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What the Heck is Discretionary Review?

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San Francisco government loves public participation and transparency, and nowhere is that more evident than in the Planning Department—or more abused. Today Curbed University is tackling the dreaded, fear-inducing, spine-tingling Discretionary Review. Conceptualized as a checks-and-balances process for the public to participate in planning review, DR has been wildly abused by NIMBYs and feuding neighbors hellbent on stopping projects.

What is DR?
According to the Planning Department: "Discretionary Review (DR) is the authority of the Planning Commission to review projects that comply with the San Francisco Planning Code and take action if it is found that the case demonstrates an exceptional and extraordinary circumstance. Currently anyone can file a DR Application on any building permit, and have that project brought before the Planning Commission for a public hearing and review." So basically the Planning Department staff reviews and approves basic building permits, but if a DR is filed, the permit is brought before the Planning Commission to see if the residential design guidelines were interpreted correctly by the department.

When is it Used?
DR is supposed to be used only when there are "exceptional and extraordinary circumstances" involved. For a long time "exceptional and extraordinary circumstances" weren't defined which lead to some major reaching by DR applicants, but with some reform policies proposed in 2009/2010, it was defined as: ""Exceptional and extraordinary circumstances occur where the common-place application of adopted design standards to a project does not enhance or conserve neighborhood character, or balance the right to develop the property with impacts on near-by properties or occupants. These circumstances may arise due to complex topography, irregular lot configuration, unusual context or other conditions not addressed in the design standards." While this is definitely an improvement over no definition, the whole "impacts on near-by properties or occupants" is still a little wishy-washy and leaves wide open spaces for interpretation. You know when it CAN'T be used? When it blocks your view. Newsflash to all future DR applicants – views are not protected by the Planning Code, unless they are public views from public locations (like public rights-of-way, scenic vistas, and public open spaces). The view from your living room or backyard sure doesn't count.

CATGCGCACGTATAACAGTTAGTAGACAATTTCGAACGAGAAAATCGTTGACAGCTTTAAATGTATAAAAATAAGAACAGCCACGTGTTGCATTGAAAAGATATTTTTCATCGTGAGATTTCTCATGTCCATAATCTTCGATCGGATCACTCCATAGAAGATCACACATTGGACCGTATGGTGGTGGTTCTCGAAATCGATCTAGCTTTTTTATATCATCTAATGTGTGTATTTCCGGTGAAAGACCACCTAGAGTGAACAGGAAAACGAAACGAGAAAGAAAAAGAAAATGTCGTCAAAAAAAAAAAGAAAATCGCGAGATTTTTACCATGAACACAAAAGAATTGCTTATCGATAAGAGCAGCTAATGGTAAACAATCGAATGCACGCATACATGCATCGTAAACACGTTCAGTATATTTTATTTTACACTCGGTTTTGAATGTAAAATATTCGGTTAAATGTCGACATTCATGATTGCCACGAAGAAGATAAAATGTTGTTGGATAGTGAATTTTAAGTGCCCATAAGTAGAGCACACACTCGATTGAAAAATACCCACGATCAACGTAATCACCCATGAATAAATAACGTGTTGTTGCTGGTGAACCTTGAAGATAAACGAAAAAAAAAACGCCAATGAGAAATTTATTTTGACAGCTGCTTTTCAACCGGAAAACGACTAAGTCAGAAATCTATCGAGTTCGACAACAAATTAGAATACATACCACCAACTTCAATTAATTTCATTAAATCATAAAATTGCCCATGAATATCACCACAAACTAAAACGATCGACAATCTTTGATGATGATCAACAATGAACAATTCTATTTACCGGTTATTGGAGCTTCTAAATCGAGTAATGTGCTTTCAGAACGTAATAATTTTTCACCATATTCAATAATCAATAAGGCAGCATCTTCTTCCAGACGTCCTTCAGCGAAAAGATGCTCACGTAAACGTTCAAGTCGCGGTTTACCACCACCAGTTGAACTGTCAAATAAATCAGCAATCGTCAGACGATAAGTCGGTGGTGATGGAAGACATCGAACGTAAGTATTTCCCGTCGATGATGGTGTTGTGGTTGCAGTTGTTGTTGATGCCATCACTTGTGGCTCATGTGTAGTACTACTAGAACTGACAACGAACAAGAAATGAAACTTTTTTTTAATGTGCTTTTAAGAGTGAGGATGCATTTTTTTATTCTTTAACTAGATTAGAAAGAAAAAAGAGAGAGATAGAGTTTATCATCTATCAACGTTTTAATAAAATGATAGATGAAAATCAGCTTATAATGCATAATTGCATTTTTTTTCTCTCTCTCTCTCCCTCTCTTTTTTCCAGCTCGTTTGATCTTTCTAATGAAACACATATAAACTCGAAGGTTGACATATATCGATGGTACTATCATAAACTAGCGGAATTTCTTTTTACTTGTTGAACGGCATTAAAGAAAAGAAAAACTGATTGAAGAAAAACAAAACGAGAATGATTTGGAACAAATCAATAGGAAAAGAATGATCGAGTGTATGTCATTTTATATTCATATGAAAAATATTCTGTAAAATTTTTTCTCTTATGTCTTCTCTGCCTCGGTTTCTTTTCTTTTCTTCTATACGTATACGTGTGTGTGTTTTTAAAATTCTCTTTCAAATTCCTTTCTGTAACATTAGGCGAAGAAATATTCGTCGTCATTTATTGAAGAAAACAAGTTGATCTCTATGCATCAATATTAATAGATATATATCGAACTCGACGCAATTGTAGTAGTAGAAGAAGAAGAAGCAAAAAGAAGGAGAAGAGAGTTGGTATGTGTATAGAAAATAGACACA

Some examples of DR issues What's the Problem?
Well, pretty much anyone can file a DR and it has to go all the way to the Planning Commission. This is usually a disgruntled neighbor who doesn't like some aspect of the project, even though it conforms the Planning Code and has been approved. Instead of the burden of proof that the project is non-conforming lying on the DR applicant BEFORE it goes to hearing, it automatically gets put on the agenda. That's why most DR agenda items come with a Planning Department staff recommendation of "Do not take Discretionary Review and Approve." Project sponsors have to pay for the hearing, for notification costs, and for Planning staff time – which can add up to some crazy delays and costs – not to mention a massive waste of time for the Planning Commission, who have bigger fish to fry than whether your neighbor's third-floor addition will block the view out of your guest bedroom.

How to Avoid It
Part of the DR reform was to require a pre-application meeting, where you as the project sponsor meet with your neighbors to present your ideas and get their feedback on any concerns or issues. Ideally, this way you can tweak your design to steer clear of any battles and avoid DR altogether. Unfortunately, it doesn't always work out that way, as many folks like to file for DR even after lots of neighborhood meetings (this third-story addition in Buena Vista Park, this new construction in the Outer Sunset, this third-story addition in Pac Heights for example?ironically all those DR requesters were neighbors concerned about the height even though they currently have taller buildings).

Will the Reform Help?
It should – if it would ever go into effect. The Planning Commission approved the reforms back in 2010, but the Board of Supervisors had the final word and decided to wait for a year?yeah, it's now 2013. In the meantime, the Planning Department issued some Interim DR procedures.